International studio — 81.1925

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itual missionary, preaching from a purely esthetic
text, he is wholly the artist intent on his painter's
task in such an urban motive as the "Bench
Lizards" and in such an essentially city type as
the original of his "Portrait of Raymond Jonson."
Rhythm and mass are the dominant notes of this
study suggested by a Chicago park, these elements
having the true touch of the artificial atmosphere
of most municipal landscape gardening, yet ad-
mirably motivated from the viewpoint of rhythm
and mass alone. But Angarola is too much the
student of life to overlook the human features of
such a scene, these being its secondary theme in
spite of his title. The compelling sweep of line,
the harmonious arrangement of masses that he
sees in antique sculptures find their complement,
their outlet, here, contemporary life being merely
their adjuncts.

If the purely decorative note in Angarola's
work has not been stressed in any of these men-
tioned canvases it is to be found in his "Portrait
of Raymond Jonson" and his studies that are
evocations of the presentations of the "Ballet
Russe" and its school of followers. The original of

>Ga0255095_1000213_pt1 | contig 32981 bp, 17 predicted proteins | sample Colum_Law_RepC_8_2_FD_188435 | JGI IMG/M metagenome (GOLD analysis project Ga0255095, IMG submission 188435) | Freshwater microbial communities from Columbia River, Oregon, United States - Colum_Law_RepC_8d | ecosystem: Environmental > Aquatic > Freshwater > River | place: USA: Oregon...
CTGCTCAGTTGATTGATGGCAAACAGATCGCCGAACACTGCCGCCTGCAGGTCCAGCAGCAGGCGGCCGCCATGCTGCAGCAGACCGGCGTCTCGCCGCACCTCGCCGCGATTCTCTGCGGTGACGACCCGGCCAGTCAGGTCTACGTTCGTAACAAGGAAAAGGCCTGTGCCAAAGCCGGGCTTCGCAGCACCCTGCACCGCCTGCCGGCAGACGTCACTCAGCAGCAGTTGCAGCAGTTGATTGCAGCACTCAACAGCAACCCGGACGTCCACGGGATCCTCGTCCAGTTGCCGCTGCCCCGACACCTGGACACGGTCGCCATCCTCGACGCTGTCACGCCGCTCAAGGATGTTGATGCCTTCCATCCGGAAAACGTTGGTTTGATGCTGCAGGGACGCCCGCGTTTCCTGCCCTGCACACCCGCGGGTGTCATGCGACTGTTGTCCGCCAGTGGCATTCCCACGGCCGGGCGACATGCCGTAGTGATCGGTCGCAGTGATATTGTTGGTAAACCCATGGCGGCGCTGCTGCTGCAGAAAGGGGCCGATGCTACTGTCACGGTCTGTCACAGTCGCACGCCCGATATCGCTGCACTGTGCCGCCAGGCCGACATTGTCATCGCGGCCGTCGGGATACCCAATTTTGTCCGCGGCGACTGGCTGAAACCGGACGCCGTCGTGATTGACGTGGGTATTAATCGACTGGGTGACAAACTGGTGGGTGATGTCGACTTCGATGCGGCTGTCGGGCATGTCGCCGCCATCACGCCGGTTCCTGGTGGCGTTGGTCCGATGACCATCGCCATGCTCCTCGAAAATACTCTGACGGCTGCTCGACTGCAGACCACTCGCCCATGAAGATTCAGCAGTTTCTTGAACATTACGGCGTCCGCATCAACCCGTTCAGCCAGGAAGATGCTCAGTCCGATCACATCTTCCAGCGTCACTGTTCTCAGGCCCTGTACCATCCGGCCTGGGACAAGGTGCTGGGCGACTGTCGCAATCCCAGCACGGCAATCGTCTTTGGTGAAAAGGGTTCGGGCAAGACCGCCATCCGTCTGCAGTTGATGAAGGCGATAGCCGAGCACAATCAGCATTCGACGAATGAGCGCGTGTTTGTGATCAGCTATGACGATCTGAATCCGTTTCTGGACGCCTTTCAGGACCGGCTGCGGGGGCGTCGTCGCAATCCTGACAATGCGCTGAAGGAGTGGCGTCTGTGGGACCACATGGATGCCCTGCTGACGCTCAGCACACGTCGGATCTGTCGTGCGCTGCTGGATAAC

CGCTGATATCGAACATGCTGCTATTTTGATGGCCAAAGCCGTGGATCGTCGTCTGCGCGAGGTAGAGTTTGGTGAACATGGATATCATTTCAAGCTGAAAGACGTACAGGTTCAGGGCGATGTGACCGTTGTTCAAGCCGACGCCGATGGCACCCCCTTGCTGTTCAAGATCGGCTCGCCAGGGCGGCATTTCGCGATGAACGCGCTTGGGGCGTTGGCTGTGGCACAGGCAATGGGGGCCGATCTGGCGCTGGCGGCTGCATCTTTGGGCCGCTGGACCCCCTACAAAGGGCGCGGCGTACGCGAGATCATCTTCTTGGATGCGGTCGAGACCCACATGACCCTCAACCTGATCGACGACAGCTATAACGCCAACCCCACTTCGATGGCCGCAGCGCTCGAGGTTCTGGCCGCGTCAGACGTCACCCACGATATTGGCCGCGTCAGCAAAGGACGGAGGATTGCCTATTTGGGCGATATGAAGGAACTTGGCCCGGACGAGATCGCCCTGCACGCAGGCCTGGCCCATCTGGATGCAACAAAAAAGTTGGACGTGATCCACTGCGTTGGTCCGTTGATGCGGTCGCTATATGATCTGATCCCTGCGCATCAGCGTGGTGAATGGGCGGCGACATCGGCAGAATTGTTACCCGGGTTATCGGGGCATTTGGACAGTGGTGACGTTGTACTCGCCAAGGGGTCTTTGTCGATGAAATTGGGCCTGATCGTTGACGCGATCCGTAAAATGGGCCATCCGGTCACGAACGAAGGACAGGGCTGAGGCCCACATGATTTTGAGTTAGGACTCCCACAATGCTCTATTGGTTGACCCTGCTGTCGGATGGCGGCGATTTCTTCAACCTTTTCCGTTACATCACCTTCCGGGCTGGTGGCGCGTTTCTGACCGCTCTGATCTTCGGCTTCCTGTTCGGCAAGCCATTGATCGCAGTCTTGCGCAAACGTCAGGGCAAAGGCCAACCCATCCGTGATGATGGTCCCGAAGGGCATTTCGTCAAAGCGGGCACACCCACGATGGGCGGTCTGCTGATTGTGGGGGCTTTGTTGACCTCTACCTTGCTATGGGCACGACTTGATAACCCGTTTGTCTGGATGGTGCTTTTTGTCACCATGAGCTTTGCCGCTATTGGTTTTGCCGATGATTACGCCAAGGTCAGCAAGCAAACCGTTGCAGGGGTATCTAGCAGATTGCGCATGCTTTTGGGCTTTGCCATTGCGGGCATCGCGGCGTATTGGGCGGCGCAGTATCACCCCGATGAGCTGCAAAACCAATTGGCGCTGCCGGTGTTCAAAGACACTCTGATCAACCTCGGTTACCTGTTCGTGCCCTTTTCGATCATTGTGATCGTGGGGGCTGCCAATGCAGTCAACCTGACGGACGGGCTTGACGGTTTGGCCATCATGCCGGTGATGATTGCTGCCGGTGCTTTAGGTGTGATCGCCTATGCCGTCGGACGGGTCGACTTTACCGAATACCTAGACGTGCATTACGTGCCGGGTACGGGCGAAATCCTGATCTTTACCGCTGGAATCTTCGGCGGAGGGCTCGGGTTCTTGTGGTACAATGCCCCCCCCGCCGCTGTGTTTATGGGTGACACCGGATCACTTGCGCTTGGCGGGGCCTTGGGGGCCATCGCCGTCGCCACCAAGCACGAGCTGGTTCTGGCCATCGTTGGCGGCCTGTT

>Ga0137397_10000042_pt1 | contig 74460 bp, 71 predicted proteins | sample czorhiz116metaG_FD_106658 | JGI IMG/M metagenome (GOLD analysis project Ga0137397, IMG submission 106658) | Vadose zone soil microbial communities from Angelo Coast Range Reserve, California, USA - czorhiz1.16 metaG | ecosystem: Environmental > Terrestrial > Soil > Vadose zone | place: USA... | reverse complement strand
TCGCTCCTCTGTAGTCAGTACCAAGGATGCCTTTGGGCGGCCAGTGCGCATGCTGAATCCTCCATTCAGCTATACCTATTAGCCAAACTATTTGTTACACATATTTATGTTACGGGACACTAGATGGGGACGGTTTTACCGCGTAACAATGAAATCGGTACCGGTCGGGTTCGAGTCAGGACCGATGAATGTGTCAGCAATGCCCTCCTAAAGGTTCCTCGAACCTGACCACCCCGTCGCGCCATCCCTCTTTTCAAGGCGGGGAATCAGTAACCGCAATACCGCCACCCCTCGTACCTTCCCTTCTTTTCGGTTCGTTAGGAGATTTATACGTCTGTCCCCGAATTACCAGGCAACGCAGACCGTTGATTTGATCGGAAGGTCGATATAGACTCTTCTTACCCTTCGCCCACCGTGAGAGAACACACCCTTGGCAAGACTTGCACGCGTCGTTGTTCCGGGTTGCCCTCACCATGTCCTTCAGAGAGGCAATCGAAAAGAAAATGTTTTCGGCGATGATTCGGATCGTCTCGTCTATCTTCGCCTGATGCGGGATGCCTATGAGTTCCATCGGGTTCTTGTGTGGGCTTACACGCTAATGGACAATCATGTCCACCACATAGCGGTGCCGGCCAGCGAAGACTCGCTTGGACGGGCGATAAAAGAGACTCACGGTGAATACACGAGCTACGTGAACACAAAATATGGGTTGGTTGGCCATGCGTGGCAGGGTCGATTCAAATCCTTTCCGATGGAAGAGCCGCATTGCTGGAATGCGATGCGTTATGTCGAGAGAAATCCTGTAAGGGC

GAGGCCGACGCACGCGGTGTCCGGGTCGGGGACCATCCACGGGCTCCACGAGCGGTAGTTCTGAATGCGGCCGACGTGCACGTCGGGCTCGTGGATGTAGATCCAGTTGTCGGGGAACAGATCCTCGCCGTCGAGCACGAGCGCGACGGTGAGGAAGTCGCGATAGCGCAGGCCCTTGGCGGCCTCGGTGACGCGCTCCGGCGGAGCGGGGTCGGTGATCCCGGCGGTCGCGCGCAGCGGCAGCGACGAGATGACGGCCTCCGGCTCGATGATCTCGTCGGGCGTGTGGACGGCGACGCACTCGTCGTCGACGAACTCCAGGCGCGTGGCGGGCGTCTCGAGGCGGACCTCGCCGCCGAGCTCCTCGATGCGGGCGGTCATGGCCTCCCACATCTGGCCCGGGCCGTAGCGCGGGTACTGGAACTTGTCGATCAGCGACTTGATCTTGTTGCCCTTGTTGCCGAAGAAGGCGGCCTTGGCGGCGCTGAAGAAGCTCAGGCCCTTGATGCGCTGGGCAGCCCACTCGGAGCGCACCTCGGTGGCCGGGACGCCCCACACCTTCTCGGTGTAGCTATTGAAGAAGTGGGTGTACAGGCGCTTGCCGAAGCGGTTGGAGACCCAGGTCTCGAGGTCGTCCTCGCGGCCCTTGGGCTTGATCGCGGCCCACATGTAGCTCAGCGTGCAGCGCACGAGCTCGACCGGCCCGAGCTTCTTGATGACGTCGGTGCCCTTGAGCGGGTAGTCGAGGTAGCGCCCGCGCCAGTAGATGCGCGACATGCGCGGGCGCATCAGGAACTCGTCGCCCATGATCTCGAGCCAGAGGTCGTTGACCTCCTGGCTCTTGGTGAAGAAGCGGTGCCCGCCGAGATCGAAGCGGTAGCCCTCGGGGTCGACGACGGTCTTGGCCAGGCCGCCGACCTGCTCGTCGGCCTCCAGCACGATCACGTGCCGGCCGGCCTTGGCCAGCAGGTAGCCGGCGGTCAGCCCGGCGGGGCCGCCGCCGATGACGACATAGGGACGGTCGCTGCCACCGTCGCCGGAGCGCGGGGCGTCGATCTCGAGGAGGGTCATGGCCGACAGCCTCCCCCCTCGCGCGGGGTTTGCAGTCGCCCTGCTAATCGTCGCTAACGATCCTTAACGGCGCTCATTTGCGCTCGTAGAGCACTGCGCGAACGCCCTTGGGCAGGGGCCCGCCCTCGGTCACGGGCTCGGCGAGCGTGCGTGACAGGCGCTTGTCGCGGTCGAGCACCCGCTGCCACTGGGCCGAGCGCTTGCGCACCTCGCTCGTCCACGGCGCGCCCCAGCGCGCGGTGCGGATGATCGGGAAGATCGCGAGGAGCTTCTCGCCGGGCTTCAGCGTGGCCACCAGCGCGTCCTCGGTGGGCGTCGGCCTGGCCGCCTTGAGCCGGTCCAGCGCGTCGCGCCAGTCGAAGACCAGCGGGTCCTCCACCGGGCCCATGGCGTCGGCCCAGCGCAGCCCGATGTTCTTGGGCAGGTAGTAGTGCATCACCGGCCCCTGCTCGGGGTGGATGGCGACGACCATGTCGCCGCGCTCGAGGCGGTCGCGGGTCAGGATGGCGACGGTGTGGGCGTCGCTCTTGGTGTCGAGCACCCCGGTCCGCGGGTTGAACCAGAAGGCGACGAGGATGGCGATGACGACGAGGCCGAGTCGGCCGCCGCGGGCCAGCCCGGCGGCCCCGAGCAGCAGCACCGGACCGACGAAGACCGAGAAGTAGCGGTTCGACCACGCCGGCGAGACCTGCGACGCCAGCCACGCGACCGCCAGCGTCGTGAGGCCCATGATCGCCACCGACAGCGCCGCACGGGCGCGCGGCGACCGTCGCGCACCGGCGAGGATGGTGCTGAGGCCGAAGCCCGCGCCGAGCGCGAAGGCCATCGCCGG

one of Angarola's two portraits—the second being
of his wife—is a radical Chicago painter who
"dresses the part" as well as looking it. Baldly
real as to countenance and costume, the radical
being inextricably mixed with the poseur, the
artist has sought for his decorative effect in the

formalized landscape masses of his background,
man and landscape each reflecting the rigid
moulding of convention with a conscious humor
that now and again shows its bright face in
Angarola's work. This same decorative formalism
pervades his "Ballet Russe," red and green in the
mass with minor notes, in the dancers' skirts, of
red-grey, grey-green, blue-grey, grey-green. Here,
again, rhythm and mass are the fundamentals of
his decorative pattern, the elements that, in his
composition, transmute the world of artifice into
the realm of art. The fact that an artist so pro-
foundly concerned with realities of life and the
charm of nature should turn to representations
of the artifices of the theatre speaks for the scope
of his interest in all forms of the picturesque.

Pupil of only one contemporary teacher, Anga-
rola has met with distinguished success as a
teacher himself, not only in his native city of
Chicago but also in Milwaukee and at the Minne-
apolis School of Art, where he has been the head
of the department of drawing and painting since
1922, his students in 1923 winning three out of
the ten annual scholarships offered by the Art
Students' League, the largest number that can go
to any one school. He has lectured much on art
and has been a regular exhibitor, since 1913, at
the Chicago Art Institute and, in more recent
years, at the Pennsylvania Academy and the
Pittsburgh International.


Jour seventy-one
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